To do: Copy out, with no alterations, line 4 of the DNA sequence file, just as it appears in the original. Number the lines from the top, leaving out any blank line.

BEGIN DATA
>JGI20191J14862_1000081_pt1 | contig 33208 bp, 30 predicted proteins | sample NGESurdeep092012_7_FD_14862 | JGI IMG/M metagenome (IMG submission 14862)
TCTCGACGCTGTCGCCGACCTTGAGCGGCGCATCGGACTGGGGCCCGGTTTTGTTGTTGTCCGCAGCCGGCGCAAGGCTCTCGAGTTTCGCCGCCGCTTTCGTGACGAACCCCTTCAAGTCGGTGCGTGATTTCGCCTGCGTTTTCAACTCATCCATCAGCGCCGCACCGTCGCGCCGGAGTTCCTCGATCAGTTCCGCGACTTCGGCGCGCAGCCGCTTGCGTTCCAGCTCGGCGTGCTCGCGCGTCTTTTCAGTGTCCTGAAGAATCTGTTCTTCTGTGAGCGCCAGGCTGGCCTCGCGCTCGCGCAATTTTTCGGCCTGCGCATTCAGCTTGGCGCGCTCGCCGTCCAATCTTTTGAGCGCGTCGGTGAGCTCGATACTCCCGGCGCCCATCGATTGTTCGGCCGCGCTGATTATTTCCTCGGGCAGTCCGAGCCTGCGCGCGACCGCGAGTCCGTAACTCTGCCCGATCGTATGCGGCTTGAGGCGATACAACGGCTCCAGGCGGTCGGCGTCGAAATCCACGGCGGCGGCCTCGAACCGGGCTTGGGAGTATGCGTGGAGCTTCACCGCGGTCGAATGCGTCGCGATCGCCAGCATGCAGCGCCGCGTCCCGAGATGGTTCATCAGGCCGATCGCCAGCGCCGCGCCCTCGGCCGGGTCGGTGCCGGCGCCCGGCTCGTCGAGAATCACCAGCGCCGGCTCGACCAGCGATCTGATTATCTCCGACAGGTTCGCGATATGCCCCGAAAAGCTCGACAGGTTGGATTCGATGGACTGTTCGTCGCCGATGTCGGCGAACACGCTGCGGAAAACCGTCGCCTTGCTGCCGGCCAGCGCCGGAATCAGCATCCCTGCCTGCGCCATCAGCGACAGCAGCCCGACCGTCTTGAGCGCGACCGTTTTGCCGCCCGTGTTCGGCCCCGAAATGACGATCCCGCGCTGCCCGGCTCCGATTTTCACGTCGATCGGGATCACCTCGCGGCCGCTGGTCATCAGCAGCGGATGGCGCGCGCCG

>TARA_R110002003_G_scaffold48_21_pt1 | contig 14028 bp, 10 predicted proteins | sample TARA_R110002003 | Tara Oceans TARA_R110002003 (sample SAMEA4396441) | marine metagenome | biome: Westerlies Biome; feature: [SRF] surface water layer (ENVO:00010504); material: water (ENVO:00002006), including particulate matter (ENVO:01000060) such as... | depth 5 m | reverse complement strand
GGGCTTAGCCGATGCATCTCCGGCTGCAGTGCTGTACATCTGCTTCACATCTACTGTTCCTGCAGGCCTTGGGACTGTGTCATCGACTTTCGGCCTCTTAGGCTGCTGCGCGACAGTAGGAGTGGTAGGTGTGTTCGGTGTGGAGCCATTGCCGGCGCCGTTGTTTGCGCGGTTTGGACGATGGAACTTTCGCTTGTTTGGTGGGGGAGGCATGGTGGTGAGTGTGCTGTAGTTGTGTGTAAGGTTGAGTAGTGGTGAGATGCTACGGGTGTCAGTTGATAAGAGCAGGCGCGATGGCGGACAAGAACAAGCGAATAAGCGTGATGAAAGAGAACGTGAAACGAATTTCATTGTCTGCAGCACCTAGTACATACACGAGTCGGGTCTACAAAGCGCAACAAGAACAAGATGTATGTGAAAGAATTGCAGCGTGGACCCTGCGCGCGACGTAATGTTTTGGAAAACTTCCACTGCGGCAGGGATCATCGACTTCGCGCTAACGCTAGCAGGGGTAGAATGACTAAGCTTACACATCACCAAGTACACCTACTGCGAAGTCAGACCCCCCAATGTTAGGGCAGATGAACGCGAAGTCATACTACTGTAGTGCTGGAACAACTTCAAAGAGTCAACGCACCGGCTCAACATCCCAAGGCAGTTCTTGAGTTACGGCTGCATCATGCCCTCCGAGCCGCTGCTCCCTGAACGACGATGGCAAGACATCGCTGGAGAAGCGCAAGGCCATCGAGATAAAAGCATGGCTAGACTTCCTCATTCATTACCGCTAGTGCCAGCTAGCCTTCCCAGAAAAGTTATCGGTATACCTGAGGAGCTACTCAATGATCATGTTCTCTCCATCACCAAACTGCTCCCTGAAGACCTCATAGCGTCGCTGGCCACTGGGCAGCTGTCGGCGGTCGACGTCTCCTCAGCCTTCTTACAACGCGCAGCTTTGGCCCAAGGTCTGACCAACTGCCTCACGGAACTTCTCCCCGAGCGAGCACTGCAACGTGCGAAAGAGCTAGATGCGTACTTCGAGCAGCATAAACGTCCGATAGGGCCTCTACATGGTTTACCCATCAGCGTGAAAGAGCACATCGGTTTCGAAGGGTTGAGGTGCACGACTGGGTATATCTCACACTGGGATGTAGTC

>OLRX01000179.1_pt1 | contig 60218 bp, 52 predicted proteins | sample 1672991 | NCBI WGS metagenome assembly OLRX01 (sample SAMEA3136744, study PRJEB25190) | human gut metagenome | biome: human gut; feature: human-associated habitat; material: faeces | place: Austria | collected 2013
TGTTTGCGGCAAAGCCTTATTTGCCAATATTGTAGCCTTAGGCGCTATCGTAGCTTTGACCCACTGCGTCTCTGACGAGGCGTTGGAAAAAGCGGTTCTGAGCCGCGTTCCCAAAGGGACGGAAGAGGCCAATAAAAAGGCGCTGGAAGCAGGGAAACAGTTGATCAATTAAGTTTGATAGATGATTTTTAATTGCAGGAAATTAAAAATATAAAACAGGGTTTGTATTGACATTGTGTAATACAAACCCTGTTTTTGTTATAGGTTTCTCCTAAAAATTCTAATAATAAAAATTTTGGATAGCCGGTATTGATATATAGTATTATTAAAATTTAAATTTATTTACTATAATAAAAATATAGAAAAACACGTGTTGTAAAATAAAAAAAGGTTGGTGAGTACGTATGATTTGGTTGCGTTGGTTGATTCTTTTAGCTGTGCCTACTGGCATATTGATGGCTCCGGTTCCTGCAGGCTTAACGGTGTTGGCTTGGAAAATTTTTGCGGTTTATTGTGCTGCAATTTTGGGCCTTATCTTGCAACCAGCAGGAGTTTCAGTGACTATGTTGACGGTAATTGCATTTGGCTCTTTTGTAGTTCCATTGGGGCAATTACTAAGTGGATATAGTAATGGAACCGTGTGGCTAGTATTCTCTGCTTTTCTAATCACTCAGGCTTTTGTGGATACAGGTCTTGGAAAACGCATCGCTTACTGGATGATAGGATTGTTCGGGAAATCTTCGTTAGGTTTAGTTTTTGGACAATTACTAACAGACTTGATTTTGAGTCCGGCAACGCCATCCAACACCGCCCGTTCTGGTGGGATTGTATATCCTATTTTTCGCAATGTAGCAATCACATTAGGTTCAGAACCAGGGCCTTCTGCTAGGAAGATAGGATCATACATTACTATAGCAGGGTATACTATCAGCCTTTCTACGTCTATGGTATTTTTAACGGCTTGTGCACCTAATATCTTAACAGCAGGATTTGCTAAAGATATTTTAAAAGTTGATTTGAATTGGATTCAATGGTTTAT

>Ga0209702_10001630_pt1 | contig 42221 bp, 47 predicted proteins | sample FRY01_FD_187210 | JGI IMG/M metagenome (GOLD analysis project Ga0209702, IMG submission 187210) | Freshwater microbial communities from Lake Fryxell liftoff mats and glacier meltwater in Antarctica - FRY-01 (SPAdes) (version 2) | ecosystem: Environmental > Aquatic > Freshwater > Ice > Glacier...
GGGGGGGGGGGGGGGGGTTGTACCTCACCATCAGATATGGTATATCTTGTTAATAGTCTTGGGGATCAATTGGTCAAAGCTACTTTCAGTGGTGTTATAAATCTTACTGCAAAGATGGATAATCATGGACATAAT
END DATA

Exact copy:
GGGCTTAGCCGATGCATCTCCGGCTGCAGTGCTGTACATCTGCTTCACATCTACTGTTCCTGCAGGCCTTGGGACTGTGTCATCGACTTTCGGCCTCTTAGGCTGCTGCGCGACAGTAGGAGTGGTAGGTGTGTTCGGTGTGGAGCCATTGCCGGCGCCGTTGTTTGCGCGGTTTGGACGATGGAACTTTCGCTTGTTTGGTGGGGGAGGCATGGTGGTGAGTGTGCTGTAGTTGTGTGTAAGGTTGAGTAGTGGTGAGATGCTACGGGTGTCAGTTGATAAGAGCAGGCGCGATGGCGGACAAGAACAAGCGAATAAGCGTGATGAAAGAGAACGTGAAACGAATTTCATTGTCTGCAGCACCTAGTACATACACGAGTCGGGTCTACAAAGCGCAACAAGAACAAGATGTATGTGAAAGAATTGCAGCGTGGACCCTGCGCGCGACGTAATGTTTTGGAAAACTTCCACTGCGGCAGGGATCATCGACTTCGCGCTAACGCTAGCAGGGGTAGAATGACTAAGCTTACACATCACCAAGTACACCTACTGCGAAGTCAGACCCCCCAATGTTAGGGCAGATGAACGCGAAGTCATACTACTGTAGTGCTGGAACAACTTCAAAGAGTCAACGCACCGGCTCAACATCCCAAGGCAGTTCTTGAGTTACGGCTGCATCATGCCCTCCGAGCCGCTGCTCCCTGAACGACGATGGCAAGACATCGCTGGAGAAGCGCAAGGCCATCGAGATAAAAGCATGGCTAGACTTCCTCATTCATTACCGCTAGTGCCAGCTAGCCTTCCCAGAAAAGTTATCGGTATACCTGAGGAGCTACTCAATGATCATGTTCTCTCCATCACCAAACTGCTCCCTGAAGACCTCATAGCGTCGCTGGCCACTGGGCAGCTGTCGGCGGTCGACGTCTCCTCAGCCTTCTTACAACGCGCAGCTTTGGCCCAAGGTCTGACCAACTGCCTCACGGAACTTCTCCCCGAGCGAGCACTGCAACGTGCGAAAGAGCTAGATGCGTACTTCGAGCAGCATAAACGTCCGATAGGGCCTCTACATGGTTTACCCATCAGCGTGAAAGAGCACATCGGTTTCGAAGGGTTGAGGTGCACGACTGGGTATATCTCACACTGGGATGTAGTC